NewsDesk @bactiman63

A Quarter Horse breeding farm had 15 horses become acutely ill since December 3rd, according to an disease alert published by the Equine Disease Communication Center (EDCC) today.

Beautiful horses
Public domain image/Dusan Bicanski

Two horses died within 48 hours of onset of clinical signs, 10 were euthanized due to rapid clinical decline within the same time frame, and 2 are still alive at the LSU veterinary teaching hospital.

Preliminary investigation has suggested contamination of a common feed source is responsible for the disease suspected to be botulism. One potential source includes alfalfa hay cubes produced in Colorado. Owners with Horses showing similar signs should contact their veterinarian immediately. Veterinarians should report any suspect positive horses to Dr. Rose Baker at the Veterinary Teaching Hospital at Louisiana State University (225) 578-9500).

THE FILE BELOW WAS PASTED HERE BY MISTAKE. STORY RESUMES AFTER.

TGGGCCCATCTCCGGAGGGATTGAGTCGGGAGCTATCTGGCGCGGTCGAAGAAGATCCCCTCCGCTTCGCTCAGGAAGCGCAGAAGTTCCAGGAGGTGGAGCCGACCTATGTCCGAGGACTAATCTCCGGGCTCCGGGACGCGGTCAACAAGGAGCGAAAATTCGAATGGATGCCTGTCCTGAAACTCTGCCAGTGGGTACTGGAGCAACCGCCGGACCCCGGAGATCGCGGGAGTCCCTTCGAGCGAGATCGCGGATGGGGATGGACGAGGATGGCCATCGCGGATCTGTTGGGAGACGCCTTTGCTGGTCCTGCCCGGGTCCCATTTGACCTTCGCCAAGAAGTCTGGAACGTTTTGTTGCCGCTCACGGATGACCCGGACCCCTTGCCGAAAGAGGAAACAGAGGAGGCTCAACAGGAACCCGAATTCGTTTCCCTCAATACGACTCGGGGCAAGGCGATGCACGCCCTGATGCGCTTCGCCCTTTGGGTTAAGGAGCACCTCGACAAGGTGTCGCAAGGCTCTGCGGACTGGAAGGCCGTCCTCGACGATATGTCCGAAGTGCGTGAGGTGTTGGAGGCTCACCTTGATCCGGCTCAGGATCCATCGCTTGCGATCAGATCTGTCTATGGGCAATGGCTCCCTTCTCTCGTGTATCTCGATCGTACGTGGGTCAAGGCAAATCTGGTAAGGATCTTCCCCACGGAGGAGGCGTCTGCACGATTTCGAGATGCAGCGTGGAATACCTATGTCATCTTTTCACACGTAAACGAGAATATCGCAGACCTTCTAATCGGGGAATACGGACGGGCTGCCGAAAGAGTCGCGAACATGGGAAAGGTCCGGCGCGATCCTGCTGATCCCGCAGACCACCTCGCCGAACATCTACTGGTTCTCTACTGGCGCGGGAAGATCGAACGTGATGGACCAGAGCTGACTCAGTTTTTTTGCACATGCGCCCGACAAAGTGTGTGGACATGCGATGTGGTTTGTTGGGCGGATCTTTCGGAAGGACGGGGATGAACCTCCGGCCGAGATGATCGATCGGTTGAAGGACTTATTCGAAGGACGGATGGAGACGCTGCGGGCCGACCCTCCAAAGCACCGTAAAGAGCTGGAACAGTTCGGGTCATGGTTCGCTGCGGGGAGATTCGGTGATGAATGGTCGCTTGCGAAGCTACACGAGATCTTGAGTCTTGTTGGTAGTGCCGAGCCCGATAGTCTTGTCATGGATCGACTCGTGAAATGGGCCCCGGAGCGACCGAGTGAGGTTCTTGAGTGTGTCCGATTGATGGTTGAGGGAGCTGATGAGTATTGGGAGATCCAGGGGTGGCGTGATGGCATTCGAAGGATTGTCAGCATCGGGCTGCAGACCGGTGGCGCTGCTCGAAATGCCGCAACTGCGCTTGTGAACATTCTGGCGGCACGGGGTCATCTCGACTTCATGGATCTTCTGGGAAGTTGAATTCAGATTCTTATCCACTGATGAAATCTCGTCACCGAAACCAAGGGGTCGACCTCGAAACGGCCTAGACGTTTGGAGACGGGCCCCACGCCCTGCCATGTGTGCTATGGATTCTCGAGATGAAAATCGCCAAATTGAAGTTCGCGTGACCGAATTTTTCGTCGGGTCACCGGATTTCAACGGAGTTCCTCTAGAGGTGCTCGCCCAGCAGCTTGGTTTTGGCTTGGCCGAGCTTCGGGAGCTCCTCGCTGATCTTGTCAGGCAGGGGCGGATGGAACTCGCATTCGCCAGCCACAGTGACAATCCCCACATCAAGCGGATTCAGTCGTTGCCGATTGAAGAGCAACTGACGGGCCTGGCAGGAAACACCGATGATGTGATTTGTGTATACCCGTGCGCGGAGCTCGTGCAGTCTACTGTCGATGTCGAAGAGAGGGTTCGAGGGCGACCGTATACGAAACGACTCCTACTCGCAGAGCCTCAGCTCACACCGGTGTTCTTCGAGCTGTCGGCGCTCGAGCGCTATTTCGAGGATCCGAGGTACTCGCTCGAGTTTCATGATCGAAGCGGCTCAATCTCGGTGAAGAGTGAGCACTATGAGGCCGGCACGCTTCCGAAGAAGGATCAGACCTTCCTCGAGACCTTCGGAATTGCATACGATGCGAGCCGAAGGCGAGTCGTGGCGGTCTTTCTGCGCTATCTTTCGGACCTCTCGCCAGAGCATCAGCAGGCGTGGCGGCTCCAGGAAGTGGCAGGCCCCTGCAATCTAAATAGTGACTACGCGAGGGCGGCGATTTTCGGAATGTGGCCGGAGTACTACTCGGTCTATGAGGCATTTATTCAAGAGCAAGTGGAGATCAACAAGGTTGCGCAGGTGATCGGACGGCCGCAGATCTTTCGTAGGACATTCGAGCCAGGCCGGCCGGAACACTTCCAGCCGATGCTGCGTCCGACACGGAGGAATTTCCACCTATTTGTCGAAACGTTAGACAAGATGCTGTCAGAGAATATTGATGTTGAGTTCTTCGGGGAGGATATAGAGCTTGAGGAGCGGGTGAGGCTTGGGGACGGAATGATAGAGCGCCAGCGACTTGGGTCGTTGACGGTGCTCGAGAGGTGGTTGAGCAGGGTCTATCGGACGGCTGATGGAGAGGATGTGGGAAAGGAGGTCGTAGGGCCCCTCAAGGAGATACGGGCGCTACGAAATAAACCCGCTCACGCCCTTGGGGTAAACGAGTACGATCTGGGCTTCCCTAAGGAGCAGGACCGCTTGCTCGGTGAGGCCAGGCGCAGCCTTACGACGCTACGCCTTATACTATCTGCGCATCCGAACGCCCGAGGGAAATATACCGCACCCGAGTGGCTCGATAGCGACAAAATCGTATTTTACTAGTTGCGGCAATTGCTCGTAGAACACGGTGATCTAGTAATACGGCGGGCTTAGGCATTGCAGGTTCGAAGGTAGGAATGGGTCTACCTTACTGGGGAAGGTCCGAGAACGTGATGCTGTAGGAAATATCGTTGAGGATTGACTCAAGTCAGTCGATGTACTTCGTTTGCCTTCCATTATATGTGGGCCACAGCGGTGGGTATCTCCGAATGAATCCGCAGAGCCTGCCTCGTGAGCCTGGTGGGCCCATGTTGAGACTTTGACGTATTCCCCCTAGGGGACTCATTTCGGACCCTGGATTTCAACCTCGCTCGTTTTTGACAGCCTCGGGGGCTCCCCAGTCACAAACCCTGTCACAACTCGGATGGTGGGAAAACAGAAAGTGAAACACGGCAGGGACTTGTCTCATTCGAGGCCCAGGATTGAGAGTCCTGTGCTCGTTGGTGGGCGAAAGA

Botulism is a progressive, flaccid paralysis resulting from ingestion of a bacterial toxin (from Clostridium botulinum) which can be rapidly fatal if not aggressively treated from the first clinical signs.

Clinical Signs of Botulism include the following: Severe muscle weakness, Flaccid paralysis with normal mentation, Inability to swallow, Poor tail, tongue and eyelid tone, Hypoventilation, respiratory arrest, Paresis/inability to stand for extended periods, Limb paralysis, Progression to muscular weakness and recumbency, Drooling, Muscle trembling, Unexplained mydriasis with sluggish pupillary light reflexes, Tachycardia, Colic and decreased gastrointestinal motility, Sudden unexplained death and inability to rise after lying down.

Treatment with antiserum can be used if administered early in the disease.

Vaccination is effective and may be used in environments known for the disease.

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